Sustainable Travel: Moving the Dial Starts with a Few Easy Questions

Sustainable travel has been on my mind lately. In Wikipedia it is defined as “tourism that attempts to make as low impact on the environment and local culture as possible, while helping to generate future employment for local people.” Sounds like something we can all get behind right? As consumers, we often focus on amenities (and dare I say luxury first). While I love a well-appointed hotel room as much as the next girl, I suspected I would not have to sacrifice much in order to have both.

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So I tried an experiment on a recent exploratory trip. As the focus of this 2013 philanthropic journey to Ecuador would be the environment and indigenous communities, it was a perfect excuse to engage hotels and other vendors on their practices. First, I noticed two dominant certifications in Ecuador: Rainforest Alliance and Smart Voyager. I also noticed that Rainforest Alliance also certifies ground operators – bonus!

Second, I adapted a few questions from Rainforest Alliance’s “Green Your Travel” page:

No need to recreate the wheel here! Here are the ones I used when doing site inspections at hotels:

  1. How are you conserving resources? What practices do you have in place to conserve water? Energy? Recycling?
  2. What percentage of your employees are local citizens?
  3. How do you support the local community?
  4. Do you have any initiatives that support conservation?

I learned a lot. From the Rainforest Alliance certified hotels, I got very direct answers, substantive answers especially about how they were working to restore the environment and with local communities (not only schools, but with repurchasing land and entrepreneurship).

From hotels that were not “certified,” I also got some interesting responses. It gave me opportunities to educate some hotel staff, to let them know that it was a consideration for us in choosing hotels and that we valued those efforts. I was particularly pleased with a new hotel that opened last fall that was not certified yet (I asked if they were working towards certification in the near future) that heats their hot water with solar power and finds a variety of ways to give business to local shop owners – like providing guests tokens to get an old fashioned shoe shine from a guy who has been working in the square for years!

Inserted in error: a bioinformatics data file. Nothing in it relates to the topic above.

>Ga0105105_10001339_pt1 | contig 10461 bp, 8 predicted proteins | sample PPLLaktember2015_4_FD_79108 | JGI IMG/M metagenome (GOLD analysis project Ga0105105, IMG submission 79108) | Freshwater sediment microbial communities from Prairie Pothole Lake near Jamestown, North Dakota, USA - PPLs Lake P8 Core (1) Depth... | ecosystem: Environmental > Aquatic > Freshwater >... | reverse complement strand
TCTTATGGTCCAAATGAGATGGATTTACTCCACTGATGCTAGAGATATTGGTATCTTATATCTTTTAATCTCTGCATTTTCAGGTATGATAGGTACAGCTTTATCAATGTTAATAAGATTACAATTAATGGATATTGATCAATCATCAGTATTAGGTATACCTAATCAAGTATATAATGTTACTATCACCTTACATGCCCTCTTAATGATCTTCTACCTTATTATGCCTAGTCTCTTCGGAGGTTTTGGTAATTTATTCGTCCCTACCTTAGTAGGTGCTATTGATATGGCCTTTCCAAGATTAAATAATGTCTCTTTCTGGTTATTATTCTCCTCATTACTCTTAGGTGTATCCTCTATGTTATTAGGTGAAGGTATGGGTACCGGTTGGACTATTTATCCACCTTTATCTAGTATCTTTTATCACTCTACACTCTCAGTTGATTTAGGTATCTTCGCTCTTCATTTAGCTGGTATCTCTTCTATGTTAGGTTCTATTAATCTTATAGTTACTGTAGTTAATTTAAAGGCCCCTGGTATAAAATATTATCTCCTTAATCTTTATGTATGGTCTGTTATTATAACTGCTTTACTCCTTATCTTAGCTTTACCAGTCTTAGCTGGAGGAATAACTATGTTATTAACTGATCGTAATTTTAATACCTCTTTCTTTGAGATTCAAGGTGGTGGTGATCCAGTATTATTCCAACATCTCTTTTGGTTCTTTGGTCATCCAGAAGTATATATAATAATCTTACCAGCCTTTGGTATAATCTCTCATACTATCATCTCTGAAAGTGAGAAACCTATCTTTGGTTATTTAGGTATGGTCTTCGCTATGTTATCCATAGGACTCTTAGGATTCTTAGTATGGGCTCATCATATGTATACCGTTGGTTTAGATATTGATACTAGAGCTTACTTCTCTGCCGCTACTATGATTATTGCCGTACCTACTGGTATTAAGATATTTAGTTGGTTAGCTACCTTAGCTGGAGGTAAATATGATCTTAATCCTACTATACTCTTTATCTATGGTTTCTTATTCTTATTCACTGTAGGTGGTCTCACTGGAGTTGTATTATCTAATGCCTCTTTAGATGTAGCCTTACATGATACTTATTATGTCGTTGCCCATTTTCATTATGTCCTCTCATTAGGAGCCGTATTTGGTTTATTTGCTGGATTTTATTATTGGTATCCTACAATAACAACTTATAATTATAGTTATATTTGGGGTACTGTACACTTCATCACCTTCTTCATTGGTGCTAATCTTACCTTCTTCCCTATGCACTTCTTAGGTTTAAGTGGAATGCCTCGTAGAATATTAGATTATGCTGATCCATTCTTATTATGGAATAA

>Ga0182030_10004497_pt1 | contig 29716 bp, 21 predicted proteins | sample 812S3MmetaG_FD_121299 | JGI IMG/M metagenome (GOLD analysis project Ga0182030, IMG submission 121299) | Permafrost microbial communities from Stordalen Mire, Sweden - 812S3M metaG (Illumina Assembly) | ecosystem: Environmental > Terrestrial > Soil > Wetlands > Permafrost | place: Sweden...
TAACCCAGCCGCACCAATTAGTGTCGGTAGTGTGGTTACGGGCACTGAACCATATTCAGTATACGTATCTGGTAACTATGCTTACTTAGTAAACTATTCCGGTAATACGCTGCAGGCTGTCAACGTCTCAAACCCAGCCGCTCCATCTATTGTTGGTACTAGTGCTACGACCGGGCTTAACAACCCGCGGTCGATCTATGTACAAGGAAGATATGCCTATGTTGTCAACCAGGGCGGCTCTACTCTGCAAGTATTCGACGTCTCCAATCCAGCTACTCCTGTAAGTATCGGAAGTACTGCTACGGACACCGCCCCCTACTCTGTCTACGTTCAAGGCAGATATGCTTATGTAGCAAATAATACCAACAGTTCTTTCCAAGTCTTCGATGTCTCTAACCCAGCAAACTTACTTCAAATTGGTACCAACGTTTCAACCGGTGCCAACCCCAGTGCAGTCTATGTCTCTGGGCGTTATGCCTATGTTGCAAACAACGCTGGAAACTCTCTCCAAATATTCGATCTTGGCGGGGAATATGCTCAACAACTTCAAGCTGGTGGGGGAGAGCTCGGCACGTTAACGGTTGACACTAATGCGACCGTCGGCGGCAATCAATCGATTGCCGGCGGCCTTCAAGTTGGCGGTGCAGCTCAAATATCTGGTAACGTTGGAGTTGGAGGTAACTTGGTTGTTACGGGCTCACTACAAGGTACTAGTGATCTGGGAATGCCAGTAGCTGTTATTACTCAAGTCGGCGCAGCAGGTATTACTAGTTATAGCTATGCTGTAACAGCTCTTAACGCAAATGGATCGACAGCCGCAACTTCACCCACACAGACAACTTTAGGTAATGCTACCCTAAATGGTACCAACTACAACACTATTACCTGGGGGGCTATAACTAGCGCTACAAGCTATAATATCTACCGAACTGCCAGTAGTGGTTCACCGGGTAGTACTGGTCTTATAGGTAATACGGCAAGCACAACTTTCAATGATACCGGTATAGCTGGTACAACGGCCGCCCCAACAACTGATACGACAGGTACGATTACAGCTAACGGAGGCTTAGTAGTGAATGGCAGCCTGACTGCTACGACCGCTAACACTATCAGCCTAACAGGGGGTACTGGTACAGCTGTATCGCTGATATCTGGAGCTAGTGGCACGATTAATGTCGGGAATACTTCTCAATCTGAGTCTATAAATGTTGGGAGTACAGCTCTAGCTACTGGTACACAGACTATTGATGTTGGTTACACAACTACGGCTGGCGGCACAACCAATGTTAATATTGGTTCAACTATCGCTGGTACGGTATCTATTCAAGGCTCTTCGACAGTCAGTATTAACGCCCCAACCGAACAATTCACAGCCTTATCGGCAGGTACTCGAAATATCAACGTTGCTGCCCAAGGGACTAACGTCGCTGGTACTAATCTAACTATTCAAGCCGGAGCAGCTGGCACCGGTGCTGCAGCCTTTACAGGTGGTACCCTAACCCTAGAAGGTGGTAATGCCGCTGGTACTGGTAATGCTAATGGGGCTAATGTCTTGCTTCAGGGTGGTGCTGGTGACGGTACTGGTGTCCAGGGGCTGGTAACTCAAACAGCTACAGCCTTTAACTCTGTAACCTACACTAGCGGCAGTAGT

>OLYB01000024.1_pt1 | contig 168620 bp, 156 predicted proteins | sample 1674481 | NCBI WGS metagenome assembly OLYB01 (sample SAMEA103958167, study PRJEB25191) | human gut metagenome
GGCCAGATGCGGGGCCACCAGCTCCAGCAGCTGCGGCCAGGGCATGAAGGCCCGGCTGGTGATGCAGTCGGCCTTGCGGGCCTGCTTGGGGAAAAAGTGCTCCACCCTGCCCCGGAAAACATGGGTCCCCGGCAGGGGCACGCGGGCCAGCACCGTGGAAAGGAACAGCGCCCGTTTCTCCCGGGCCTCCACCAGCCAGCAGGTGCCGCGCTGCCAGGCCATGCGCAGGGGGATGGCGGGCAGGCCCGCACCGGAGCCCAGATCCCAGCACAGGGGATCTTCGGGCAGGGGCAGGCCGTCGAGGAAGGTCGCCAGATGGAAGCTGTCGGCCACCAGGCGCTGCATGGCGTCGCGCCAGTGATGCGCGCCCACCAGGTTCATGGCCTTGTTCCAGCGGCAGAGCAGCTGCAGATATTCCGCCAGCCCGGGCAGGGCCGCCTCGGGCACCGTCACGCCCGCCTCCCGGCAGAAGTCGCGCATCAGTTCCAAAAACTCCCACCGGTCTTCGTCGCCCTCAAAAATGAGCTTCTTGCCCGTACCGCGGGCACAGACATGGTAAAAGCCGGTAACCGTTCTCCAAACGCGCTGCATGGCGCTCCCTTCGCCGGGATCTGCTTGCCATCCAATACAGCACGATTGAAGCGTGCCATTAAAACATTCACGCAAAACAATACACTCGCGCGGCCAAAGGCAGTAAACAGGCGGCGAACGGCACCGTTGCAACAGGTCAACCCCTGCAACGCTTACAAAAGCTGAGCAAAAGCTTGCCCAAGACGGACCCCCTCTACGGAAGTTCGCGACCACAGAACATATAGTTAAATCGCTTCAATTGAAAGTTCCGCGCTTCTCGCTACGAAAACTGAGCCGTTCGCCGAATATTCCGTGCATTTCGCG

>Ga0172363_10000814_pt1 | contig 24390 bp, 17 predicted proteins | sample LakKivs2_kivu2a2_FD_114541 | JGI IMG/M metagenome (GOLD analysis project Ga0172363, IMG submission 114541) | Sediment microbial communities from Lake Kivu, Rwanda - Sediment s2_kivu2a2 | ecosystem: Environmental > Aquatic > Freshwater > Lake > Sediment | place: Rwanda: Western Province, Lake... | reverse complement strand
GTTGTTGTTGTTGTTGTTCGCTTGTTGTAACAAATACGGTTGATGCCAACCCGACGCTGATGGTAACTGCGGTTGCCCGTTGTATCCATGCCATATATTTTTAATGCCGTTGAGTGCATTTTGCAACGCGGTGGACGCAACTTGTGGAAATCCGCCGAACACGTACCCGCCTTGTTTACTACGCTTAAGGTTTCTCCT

If consumers of all kinds – from someone researching hotels for their family vacation online to those of us who develop group trips – just started asking a few questions and committed to increasing their bookings of hotels which are certified or more conscious about their environmental and community impact by at least 10% or 20% for the next year, we could start to move the dial on sustainable travel and send a signal to the industry that it does matter.

For me, I’m pleased that a wider variety of companies, including luxury properties, are thinking about sustainability beyond just sheets and towels. I’m going to continue asking these questions and looking for third party certification/verification as part of our search process. I suspect that finding the balance between amenities and sustainability will be easier in some regions than others and that the process by which we continue to align our values and our business will continue to evolve….thoughtfully and intentionally.

As a result of my experiment, our trip to Ecuador next year will have

  • the majority of our nights at Rainforest Alliance certified hotels;
  • all the hotels we will be using, except for a night in transit, have already put some measures in place and are considering additional practices around environment and community;
  • our ground operator is Rainforest Alliance verified.

Look out for the announcement of our 2013 philanthropic journeys – including this amazing adventure in Ecuador –  in September!


~ by Maryann Fernandez on August 7, 2012.

2 Responses to “Sustainable Travel: Moving the Dial Starts with a Few Easy Questions”

  1. What a great way to help you make decisions while traveling. And it takes a lot of time and patience to have these conversations with businesses. Good stuff!

  2. Thanks Lauren. Actually, the conversations just flowed, and the staff members were all interested in learning more. I learned a lot about what hotels are doing with regard to sustainability. What I was trying to convey in this post is that this is not a hard process, a few easy questions gives you the opportunity to learn more and engage.

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